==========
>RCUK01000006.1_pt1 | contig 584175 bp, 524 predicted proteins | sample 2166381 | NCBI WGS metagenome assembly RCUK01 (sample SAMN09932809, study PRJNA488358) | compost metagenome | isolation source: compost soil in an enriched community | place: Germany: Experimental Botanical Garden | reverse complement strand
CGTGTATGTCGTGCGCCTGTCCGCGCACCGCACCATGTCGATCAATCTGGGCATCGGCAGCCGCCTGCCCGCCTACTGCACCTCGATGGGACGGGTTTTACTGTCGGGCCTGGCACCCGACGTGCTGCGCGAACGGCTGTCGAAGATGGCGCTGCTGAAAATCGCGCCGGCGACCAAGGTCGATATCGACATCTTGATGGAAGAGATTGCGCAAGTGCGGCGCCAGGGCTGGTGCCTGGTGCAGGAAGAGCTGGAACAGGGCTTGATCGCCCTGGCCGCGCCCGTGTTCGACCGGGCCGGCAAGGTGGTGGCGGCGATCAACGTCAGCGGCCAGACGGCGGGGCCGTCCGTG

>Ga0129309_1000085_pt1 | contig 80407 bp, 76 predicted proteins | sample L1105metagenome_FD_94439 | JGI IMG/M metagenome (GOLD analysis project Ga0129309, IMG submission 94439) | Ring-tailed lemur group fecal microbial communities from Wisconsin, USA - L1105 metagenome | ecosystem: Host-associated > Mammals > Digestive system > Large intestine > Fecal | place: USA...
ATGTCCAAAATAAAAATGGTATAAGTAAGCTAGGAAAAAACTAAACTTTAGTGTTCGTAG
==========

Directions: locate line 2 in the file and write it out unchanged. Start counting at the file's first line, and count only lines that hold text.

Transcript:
CGTGTATGTCGTGCGCCTGTCCGCGCACCGCACCATGTCGATCAATCTGGGCATCGGCAGCCGCCTGCCCGCCTACTGCACCTCGATGGGACGGGTTTTACTGTCGGGCCTGGCACCCGACGTGCTGCGCGAACGGCTGTCGAAGATGGCGCTGCTGAAAATCGCGCCGGCGACCAAGGTCGATATCGACATCTTGATGGAAGAGATTGCGCAAGTGCGGCGCCAGGGCTGGTGCCTGGTGCAGGAAGAGCTGGAACAGGGCTTGATCGCCCTGGCCGCGCCCGTGTTCGACCGGGCCGGCAAGGTGGTGGCGGCGATCAACGTCAGCGGCCAGACGGCGGGGCCGTCCGTG